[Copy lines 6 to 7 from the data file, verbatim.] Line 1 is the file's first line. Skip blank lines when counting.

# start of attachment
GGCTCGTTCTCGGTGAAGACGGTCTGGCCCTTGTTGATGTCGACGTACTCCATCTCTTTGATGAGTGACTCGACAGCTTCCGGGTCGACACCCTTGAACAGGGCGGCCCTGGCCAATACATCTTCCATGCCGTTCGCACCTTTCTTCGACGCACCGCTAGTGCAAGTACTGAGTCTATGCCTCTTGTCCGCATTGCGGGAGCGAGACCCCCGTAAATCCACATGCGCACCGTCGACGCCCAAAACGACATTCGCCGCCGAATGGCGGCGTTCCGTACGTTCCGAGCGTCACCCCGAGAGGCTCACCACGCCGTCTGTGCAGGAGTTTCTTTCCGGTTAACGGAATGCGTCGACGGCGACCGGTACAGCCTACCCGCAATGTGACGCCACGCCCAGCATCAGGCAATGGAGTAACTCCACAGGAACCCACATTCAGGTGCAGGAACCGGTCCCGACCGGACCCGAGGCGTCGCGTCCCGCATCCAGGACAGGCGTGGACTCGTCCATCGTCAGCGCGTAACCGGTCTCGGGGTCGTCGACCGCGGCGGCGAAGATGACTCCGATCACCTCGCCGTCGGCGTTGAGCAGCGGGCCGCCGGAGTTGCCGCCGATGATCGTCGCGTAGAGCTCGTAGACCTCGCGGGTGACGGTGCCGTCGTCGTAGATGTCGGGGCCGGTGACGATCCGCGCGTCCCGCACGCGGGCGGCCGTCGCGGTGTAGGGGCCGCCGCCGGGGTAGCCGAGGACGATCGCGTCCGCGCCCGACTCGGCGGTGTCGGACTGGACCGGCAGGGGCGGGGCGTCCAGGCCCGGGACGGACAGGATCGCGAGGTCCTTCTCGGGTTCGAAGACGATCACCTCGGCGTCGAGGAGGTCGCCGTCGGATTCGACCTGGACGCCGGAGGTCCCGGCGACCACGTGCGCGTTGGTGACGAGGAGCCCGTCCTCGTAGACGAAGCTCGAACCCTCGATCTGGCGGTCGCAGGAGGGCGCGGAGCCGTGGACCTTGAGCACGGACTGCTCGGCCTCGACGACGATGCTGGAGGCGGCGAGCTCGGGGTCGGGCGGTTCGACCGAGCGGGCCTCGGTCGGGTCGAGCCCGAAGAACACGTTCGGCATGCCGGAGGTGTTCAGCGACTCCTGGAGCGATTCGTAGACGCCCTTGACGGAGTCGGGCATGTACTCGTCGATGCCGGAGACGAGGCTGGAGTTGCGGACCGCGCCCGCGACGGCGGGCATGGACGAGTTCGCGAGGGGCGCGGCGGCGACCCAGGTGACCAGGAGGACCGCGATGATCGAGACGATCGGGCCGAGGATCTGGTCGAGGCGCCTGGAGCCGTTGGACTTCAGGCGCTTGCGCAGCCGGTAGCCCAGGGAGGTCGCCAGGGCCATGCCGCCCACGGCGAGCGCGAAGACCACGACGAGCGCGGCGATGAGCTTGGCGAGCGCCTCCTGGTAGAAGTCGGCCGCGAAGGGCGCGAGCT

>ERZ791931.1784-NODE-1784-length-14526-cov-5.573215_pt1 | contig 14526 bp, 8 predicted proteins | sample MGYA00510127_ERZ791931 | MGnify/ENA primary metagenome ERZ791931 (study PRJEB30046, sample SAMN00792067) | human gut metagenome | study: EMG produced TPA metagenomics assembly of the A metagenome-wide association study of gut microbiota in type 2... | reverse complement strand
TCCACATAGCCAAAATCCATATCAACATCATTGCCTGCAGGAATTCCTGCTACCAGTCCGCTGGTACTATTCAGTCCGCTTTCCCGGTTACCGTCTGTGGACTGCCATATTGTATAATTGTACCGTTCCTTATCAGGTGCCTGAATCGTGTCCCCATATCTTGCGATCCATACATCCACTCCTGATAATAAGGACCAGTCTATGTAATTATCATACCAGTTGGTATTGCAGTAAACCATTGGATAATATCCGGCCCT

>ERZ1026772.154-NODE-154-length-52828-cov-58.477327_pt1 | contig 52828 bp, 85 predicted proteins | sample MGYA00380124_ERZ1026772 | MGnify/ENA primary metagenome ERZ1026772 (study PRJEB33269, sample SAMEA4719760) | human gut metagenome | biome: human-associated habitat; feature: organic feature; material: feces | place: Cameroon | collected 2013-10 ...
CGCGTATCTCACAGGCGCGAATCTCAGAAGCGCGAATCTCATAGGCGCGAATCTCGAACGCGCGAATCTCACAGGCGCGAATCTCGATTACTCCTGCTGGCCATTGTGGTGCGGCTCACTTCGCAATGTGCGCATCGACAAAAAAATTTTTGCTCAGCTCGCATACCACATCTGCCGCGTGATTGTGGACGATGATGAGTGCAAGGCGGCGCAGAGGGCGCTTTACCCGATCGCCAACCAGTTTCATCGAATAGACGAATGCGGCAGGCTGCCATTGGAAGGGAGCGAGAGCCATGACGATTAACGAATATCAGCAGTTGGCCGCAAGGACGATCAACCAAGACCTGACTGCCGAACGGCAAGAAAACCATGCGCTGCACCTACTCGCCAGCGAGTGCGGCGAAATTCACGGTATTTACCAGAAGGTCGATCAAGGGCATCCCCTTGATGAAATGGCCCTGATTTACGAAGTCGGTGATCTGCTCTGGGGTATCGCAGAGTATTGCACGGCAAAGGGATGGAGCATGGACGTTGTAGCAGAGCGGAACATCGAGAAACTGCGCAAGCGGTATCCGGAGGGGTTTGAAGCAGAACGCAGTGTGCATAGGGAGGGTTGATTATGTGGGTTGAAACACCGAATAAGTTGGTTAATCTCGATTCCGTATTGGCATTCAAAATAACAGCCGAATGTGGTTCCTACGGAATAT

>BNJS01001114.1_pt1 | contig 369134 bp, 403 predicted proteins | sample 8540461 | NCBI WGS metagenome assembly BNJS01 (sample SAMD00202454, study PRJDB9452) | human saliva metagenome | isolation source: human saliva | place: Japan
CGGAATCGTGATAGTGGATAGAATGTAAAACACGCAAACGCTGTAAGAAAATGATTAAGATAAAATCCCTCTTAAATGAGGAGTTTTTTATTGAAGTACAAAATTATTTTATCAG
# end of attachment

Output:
>BNJS01001114.1_pt1 | contig 369134 bp, 403 predicted proteins | sample 8540461 | NCBI WGS metagenome assembly BNJS01 (sample SAMD00202454, study PRJDB9452) | human saliva metagenome | isolation source: human saliva | place: Japan
CGGAATCGTGATAGTGGATAGAATGTAAAACACGCAAACGCTGTAAGAAAATGATTAAGATAAAATCCCTCTTAAATGAGGAGTTTTTTATTGAAGTACAAAATTATTTTATCAG